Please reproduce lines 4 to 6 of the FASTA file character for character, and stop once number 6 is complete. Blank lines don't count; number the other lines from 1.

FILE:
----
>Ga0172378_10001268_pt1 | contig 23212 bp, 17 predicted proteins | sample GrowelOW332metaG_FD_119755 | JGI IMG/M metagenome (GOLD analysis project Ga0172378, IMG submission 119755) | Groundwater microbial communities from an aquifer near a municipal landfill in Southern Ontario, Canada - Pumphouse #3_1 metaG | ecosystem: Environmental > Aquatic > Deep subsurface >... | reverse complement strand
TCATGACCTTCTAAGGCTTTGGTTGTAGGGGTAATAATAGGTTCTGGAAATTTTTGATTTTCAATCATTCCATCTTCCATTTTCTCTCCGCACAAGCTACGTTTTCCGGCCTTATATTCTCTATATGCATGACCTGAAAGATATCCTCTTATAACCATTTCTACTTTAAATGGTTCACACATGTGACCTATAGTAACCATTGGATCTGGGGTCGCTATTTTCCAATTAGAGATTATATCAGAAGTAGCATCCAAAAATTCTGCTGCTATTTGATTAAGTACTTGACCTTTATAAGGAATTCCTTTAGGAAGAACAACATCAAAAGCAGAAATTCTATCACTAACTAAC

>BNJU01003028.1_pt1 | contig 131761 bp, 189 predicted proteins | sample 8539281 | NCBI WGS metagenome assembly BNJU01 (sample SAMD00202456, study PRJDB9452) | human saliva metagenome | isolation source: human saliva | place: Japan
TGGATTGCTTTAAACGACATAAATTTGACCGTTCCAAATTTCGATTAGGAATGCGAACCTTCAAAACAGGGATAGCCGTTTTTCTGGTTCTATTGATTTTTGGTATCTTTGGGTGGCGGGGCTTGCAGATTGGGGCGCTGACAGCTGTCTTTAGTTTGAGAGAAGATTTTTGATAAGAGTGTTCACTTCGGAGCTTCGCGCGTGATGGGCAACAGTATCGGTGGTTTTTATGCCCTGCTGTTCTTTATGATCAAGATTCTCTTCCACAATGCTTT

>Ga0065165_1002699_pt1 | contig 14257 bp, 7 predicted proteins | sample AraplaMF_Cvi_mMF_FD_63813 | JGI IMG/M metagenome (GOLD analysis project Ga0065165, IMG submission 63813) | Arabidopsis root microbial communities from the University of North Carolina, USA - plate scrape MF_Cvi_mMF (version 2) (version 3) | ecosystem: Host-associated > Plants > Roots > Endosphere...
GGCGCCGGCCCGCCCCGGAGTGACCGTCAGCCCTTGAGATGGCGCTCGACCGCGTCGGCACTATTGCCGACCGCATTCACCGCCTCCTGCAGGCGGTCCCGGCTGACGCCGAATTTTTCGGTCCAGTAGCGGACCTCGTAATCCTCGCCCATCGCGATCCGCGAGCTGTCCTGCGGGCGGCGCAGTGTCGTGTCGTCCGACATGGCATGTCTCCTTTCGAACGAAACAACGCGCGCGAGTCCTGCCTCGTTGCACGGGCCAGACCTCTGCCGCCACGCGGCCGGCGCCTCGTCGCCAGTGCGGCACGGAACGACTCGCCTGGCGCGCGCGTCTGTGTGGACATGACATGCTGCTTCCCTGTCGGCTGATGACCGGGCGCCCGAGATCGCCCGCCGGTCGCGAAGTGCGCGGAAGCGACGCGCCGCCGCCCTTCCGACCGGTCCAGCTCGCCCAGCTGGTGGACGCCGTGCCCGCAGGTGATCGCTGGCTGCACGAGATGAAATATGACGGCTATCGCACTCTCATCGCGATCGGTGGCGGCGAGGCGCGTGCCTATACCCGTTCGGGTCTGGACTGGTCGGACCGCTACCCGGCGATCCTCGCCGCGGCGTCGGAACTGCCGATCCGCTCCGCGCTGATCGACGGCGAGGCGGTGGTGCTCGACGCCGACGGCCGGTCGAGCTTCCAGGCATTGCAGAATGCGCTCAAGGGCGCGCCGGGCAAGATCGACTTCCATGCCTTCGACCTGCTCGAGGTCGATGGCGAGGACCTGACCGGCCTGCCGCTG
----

TGGATTGCTTTAAACGACATAAATTTGACCGTTCCAAATTTCGATTAGGAATGCGAACCTTCAAAACAGGGATAGCCGTTTTTCTGGTTCTATTGATTTTTGGTATCTTTGGGTGGCGGGGCTTGCAGATTGGGGCGCTGACAGCTGTCTTTAGTTTGAGAGAAGATTTTTGATAAGAGTGTTCACTTCGGAGCTTCGCGCGTGATGGGCAACAGTATCGGTGGTTTTTATGCCCTGCTGTTCTTTATGATCAAGATTCTCTTCCACAATGCTTT

>Ga0065165_1002699_pt1 | contig 14257 bp, 7 predicted proteins | sample AraplaMF_Cvi_mMF_FD_63813 | JGI IMG/M metagenome (GOLD analysis project Ga0065165, IMG submission 63813) | Arabidopsis root microbial communities from the University of North Carolina, USA - plate scrape MF_Cvi_mMF (version 2) (version 3) | ecosystem: Host-associated > Plants > Roots > Endosphere...
GGCGCCGGCCCGCCCCGGAGTGACCGTCAGCCCTTGAGATGGCGCTCGACCGCGTCGGCACTATTGCCGACCGCATTCACCGCCTCCTGCAGGCGGTCCCGGCTGACGCCGAATTTTTCGGTCCAGTAGCGGACCTCGTAATCCTCGCCCATCGCGATCCGCGAGCTGTCCTGCGGGCGGCGCAGTGTCGTGTCGTCCGACATGGCATGTCTCCTTTCGAACGAAACAACGCGCGCGAGTCCTGCCTCGTTGCACGGGCCAGACCTCTGCCGCCACGCGGCCGGCGCCTCGTCGCCAGTGCGGCACGGAACGACTCGCCTGGCGCGCGCGTCTGTGTGGACATGACATGCTGCTTCCCTGTCGGCTGATGACCGGGCGCCCGAGATCGCCCGCCGGTCGCGAAGTGCGCGGAAGCGACGCGCCGCCGCCCTTCCGACCGGTCCAGCTCGCCCAGCTGGTGGACGCCGTGCCCGCAGGTGATCGCTGGCTGCACGAGATGAAATATGACGGCTATCGCACTCTCATCGCGATCGGTGGCGGCGAGGCGCGTGCCTATACCCGTTCGGGTCTGGACTGGTCGGACCGCTACCCGGCGATCCTCGCCGCGGCGTCGGAACTGCCGATCCGCTCCGCGCTGATCGACGGCGAGGCGGTGGTGCTCGACGCCGACGGCCGGTCGAGCTTCCAGGCATTGCAGAATGCGCTCAAGGGCGCGCCGGGCAAGATCGACTTCCATGCCTTCGACCTGCTCGAGGTCGATGGCGAGGACCTGACCGGCCTGCCGCTG